Hybrid protein offers malaria protection

Plasmodium falciparum
HACK THE ATTACK A malaria parasite Plasmodium falciparum is expert at invading red blood cells (shown in this colored TEM image). But a hybrid protein that spans the red blood cell membrane can thwart an attack, a new study found.

Dogged genetic detective work has led scientists to a hybrid red blood cell protein that offers some protection against malaria.

Reporting online May 18 in Science, researchers describe a genetic variant that apparently is responsible for the fusion of two proteins that protrude from the membranes of red blood cells. In its hybrid form, the protein somehow makes it more difficult for the malaria parasite to invade the blood cells.

Successful invasion by the parasite can cause flulike illness, and in severe cases, death. In 2015, 212 million cases of malaria occurred worldwide, according to the World Health Organization, and 429,000 people died, mostly young children.

People carrying the protective genetic variant are 30 to 50 percent less likely to develop severe malaria than those without, the researchers report. The genetic change was found largely in people from Kenya, Malawi and Tanzania, suggesting that it occurred relatively recently in East Africa.

Discovering any genetic changes that protect against malaria is of great interest, says hematologist and malaria specialist Dave Roberts of the University of Oxford, who was not involved with the study. Understanding such changes, he says, “may help us understand the pathological pathways by which the parasite causes so much disease.”

Previous research had hinted that genetic changes to a particular stretch of DNA on chromosome 4 offered some protection against malaria. But the research team, an international collaboration that included researchers and clinicians from across Africa, had to do substantial legwork spanning 10 years to unmask the changes. Databases that gather the genetic instruction books, or genomes, of individuals are biased toward European populations, while African samples are underrepresented. And human genetic diversity is particularly high in sub-Saharan Africa, so genomes with rare genetic changes can be easily missed.

What Gives Rise to Authoritarian Governments? Parasites, Study Says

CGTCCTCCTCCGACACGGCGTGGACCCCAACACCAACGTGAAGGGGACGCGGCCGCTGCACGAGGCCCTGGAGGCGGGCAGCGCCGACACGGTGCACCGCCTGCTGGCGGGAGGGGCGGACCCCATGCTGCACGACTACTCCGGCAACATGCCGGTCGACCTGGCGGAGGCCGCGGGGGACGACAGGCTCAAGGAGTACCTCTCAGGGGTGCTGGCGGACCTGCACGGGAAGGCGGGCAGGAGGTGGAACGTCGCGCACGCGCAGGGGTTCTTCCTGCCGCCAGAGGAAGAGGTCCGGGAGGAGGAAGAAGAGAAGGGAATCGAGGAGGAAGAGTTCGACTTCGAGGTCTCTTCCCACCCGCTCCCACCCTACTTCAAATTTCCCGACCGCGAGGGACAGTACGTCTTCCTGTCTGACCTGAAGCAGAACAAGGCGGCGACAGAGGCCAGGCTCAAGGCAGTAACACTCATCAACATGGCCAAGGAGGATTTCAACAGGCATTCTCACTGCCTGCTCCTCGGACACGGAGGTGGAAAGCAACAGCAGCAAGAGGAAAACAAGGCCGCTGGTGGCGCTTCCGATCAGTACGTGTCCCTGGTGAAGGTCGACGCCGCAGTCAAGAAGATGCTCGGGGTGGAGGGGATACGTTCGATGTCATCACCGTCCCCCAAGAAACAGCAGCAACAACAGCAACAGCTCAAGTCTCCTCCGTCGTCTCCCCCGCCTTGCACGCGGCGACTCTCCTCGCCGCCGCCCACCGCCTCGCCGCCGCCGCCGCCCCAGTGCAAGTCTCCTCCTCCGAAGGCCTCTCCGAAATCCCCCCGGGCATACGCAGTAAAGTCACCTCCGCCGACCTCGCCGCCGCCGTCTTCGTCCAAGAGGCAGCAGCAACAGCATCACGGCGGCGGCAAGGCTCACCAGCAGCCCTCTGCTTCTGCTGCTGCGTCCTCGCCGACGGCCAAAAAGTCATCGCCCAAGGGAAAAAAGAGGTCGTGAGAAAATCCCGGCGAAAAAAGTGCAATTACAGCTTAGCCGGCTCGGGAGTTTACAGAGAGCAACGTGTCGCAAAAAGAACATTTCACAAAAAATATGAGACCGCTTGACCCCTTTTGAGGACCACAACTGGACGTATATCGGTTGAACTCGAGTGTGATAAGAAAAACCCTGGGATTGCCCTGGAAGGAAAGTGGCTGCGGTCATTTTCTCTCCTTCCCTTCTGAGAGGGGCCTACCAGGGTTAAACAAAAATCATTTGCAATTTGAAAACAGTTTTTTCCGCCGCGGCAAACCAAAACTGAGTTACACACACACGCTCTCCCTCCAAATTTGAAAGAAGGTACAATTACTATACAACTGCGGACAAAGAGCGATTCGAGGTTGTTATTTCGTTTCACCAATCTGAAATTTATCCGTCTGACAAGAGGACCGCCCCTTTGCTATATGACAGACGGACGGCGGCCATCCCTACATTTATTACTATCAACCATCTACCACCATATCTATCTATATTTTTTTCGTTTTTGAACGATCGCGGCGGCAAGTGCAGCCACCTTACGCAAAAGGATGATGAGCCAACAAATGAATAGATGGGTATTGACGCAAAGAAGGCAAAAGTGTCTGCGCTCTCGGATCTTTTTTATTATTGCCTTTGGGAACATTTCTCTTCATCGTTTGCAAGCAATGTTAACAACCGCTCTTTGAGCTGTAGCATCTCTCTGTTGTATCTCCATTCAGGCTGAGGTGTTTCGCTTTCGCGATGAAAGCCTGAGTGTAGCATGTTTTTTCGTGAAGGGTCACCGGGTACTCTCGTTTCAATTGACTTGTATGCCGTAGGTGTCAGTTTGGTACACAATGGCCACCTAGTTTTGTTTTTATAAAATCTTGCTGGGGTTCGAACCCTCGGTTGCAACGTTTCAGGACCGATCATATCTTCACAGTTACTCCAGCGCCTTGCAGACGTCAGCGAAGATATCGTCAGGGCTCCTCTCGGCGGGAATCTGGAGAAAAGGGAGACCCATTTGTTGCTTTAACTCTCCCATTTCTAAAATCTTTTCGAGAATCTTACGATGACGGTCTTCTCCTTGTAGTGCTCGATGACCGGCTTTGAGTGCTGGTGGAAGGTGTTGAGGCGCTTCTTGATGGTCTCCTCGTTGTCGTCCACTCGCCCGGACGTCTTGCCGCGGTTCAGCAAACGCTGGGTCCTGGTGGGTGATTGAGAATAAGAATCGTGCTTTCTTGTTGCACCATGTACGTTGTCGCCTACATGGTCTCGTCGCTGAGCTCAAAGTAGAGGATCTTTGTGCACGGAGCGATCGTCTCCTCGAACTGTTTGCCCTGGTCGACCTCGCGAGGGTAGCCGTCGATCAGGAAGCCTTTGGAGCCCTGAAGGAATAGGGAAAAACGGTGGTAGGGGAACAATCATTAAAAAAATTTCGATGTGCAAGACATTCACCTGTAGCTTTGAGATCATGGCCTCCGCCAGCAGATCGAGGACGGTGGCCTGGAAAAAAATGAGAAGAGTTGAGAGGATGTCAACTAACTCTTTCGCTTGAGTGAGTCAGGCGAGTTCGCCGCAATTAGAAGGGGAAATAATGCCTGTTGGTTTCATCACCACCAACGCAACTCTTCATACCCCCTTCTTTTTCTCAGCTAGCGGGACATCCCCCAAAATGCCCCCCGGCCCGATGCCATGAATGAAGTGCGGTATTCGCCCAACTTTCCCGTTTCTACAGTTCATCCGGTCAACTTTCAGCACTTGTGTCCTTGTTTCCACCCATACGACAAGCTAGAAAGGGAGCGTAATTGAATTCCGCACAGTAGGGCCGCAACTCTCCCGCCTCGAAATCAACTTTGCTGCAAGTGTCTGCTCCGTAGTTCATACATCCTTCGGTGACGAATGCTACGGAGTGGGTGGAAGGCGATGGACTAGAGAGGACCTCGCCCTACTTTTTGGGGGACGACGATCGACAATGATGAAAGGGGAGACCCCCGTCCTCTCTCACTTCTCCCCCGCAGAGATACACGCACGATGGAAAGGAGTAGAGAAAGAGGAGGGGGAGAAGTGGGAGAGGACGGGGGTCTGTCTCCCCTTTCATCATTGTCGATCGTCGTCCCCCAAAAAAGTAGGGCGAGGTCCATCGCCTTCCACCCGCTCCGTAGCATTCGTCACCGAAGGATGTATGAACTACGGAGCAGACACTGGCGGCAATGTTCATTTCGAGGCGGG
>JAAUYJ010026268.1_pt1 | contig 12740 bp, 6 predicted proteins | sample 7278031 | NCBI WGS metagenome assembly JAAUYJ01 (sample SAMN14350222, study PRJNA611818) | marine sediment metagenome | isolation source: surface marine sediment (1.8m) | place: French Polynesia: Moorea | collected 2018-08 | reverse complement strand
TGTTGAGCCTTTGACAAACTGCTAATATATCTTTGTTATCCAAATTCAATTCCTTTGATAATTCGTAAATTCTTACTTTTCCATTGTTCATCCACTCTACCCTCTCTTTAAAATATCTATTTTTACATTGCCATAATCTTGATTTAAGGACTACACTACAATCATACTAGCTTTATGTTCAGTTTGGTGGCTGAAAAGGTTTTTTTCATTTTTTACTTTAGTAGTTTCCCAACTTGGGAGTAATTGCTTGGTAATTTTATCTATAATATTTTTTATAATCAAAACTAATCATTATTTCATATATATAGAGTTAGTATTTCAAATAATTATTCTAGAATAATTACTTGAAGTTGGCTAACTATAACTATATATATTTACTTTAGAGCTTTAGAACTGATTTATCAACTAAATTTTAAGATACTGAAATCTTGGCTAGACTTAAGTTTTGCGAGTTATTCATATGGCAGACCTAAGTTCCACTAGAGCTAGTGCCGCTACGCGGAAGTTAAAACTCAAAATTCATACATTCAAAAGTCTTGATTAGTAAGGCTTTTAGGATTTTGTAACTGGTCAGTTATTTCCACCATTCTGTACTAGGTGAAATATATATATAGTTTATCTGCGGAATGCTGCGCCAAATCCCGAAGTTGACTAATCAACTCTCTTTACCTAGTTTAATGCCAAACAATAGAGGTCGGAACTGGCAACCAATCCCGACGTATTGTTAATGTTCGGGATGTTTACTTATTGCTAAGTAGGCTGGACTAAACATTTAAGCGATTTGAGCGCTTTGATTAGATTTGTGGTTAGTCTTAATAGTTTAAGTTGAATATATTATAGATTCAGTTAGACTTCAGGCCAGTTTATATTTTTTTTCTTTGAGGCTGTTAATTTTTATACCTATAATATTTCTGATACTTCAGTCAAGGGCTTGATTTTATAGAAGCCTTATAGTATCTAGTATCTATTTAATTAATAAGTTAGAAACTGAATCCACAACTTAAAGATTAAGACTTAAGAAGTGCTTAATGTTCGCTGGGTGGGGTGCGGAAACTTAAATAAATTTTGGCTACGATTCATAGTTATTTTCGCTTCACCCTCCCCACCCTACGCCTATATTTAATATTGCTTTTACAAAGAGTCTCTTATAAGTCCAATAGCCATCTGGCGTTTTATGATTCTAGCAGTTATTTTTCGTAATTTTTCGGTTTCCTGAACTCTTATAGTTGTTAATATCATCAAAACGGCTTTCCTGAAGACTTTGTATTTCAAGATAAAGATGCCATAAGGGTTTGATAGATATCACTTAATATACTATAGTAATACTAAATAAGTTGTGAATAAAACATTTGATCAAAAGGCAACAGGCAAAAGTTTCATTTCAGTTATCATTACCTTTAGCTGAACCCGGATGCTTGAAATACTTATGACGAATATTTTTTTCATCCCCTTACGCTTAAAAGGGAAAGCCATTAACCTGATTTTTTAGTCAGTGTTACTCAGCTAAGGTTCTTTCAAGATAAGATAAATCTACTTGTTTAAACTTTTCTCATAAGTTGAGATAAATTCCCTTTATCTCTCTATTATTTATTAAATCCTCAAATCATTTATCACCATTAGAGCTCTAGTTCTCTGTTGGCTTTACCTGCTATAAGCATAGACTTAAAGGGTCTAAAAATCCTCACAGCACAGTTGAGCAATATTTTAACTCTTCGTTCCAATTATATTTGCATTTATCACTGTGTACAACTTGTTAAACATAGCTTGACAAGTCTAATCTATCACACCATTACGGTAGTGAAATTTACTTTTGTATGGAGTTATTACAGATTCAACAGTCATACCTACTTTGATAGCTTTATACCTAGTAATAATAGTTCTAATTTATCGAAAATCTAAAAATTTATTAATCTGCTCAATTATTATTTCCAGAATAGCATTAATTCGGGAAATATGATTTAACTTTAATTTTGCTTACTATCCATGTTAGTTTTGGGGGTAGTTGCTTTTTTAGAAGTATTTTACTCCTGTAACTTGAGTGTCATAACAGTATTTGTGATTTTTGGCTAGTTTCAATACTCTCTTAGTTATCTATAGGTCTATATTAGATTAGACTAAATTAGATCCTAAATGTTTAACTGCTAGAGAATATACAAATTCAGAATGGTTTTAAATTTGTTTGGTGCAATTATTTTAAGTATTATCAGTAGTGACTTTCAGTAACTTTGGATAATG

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The psychological threat of parasites could give rise to authoritarian governments, according to a growing body of radical and controversial research.

When people try to explain the causes of authoritarianism, they often point to exploitable natural resources, economic inequality, lack of culture, or the ramifications of colonial withdrawal. But ever since the parasite-stress theory was developed in the early 2000s, these explanations have seemed incomplete.

The parasite-stress theory claims that people who develop in parasite-infested areas think and behave differently in order to avoid infection. They tend to be less open to strangers, less exploratory, and less curious – traits that contradict “progressive values,” as Peter Frost points out.

In 2013, biologists conducted a study based on the parasite-stress theory that examined the relationship between the prevalence of parasites (defined as any pathogenic organism) and authoritarianism in countries. The study authors explained their reasoning:

“Because many disease-causing parasites are invisible, and their actions mysterious, disease control has historically depended substantially on adherence to ritualized behavioral practices that reduced infection risk. Individuals who openly dissented from, or simply failed to conform to, these behavioral traditions therefore posed a health threat to self and others.”

(Photo: Getty Images)

The authors said that authoritarian tendencies in individuals serve a self-protective function, and these tendencies can temporarily increase

Parasite Living Inside Fish Eyeball Controls Its Behavior

In case you need a little more nightmare fuel, scientists have been studying a fish eyeball parasite. Diplostomum pseudospathaceum infects a fish’s eye as a larva. While the larva grows, it causes the fish to swim slower than usual, which protects both the fish and the parasite from predators. But when the larva is mature, it makes the fish swim faster and closer to the water’s surface. That’s so the fish will be eaten by a bird!

The eye fluke Diplostomum pseudospathaceum has a…